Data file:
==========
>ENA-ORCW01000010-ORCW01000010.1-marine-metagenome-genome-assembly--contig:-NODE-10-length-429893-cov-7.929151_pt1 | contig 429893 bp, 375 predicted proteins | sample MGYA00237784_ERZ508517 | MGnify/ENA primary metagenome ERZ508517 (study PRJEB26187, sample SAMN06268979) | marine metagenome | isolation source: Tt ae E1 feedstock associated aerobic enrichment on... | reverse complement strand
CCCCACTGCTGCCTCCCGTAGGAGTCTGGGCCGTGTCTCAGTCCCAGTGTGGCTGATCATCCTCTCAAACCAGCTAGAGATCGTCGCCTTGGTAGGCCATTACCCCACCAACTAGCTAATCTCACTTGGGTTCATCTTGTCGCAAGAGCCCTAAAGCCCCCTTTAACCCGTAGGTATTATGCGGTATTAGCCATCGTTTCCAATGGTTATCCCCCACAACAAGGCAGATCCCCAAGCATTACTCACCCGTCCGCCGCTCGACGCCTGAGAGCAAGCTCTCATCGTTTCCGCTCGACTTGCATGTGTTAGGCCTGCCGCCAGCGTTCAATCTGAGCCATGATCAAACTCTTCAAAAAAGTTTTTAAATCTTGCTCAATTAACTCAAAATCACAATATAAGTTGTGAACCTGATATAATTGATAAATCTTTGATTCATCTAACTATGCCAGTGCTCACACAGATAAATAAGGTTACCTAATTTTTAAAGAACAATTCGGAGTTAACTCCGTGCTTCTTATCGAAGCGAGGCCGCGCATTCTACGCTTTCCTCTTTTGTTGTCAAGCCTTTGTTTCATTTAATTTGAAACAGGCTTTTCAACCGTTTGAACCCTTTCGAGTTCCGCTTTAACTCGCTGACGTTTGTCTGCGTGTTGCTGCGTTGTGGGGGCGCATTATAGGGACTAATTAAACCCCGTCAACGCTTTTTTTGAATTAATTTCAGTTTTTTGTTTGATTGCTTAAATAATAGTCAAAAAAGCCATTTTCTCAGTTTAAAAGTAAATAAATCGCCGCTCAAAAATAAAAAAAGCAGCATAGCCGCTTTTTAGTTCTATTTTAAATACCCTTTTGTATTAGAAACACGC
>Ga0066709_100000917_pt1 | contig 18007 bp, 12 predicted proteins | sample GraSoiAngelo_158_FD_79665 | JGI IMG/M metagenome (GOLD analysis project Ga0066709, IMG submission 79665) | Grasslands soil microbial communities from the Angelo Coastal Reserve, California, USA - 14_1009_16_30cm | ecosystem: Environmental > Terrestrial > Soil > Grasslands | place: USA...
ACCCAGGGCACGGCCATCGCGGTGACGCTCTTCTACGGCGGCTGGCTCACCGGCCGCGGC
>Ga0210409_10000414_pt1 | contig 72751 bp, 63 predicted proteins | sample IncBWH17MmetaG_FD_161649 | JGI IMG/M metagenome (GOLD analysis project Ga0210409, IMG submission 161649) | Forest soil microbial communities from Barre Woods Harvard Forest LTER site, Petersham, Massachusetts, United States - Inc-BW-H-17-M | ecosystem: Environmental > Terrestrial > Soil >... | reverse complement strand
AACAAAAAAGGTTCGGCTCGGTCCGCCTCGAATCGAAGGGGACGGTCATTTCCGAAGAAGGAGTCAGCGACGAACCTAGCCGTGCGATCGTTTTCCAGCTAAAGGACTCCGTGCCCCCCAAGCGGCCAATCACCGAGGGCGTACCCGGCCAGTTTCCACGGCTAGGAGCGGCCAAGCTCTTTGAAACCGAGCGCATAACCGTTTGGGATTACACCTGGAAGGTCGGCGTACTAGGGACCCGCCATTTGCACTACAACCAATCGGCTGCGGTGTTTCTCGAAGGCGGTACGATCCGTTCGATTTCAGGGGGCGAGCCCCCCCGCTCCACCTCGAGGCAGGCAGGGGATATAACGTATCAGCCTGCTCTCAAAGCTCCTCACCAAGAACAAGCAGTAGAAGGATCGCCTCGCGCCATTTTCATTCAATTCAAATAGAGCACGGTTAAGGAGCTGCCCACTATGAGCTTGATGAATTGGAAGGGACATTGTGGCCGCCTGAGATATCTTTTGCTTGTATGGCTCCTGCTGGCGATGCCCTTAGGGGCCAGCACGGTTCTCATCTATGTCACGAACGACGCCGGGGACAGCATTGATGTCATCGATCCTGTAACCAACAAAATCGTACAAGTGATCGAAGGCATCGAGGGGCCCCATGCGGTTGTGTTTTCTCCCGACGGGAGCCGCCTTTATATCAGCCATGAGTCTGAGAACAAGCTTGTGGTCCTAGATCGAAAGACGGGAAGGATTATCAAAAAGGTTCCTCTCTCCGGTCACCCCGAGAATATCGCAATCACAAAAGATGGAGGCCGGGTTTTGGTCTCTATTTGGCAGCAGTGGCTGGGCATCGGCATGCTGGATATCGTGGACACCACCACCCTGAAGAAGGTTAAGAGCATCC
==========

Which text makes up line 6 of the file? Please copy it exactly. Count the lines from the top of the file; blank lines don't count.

AACAAAAAAGGTTCGGCTCGGTCCGCCTCGAATCGAAGGGGACGGTCATTTCCGAAGAAGGAGTCAGCGACGAACCTAGCCGTGCGATCGTTTTCCAGCTAAAGGACTCCGTGCCCCCCAAGCGGCCAATCACCGAGGGCGTACCCGGCCAGTTTCCACGGCTAGGAGCGGCCAAGCTCTTTGAAACCGAGCGCATAACCGTTTGGGATTACACCTGGAAGGTCGGCGTACTAGGGACCCGCCATTTGCACTACAACCAATCGGCTGCGGTGTTTCTCGAAGGCGGTACGATCCGTTCGATTTCAGGGGGCGAGCCCCCCCGCTCCACCTCGAGGCAGGCAGGGGATATAACGTATCAGCCTGCTCTCAAAGCTCCTCACCAAGAACAAGCAGTAGAAGGATCGCCTCGCGCCATTTTCATTCAATTCAAATAGAGCACGGTTAAGGAGCTGCCCACTATGAGCTTGATGAATTGGAAGGGACATTGTGGCCGCCTGAGATATCTTTTGCTTGTATGGCTCCTGCTGGCGATGCCCTTAGGGGCCAGCACGGTTCTCATCTATGTCACGAACGACGCCGGGGACAGCATTGATGTCATCGATCCTGTAACCAACAAAATCGTACAAGTGATCGAAGGCATCGAGGGGCCCCATGCGGTTGTGTTTTCTCCCGACGGGAGCCGCCTTTATATCAGCCATGAGTCTGAGAACAAGCTTGTGGTCCTAGATCGAAAGACGGGAAGGATTATCAAAAAGGTTCCTCTCTCCGGTCACCCCGAGAATATCGCAATCACAAAAGATGGAGGCCGGGTTTTGGTCTCTATTTGGCAGCAGTGGCTGGGCATCGGCATGCTGGATATCGTGGACACCACCACCCTGAAGAAGGTTAAGAGCATCC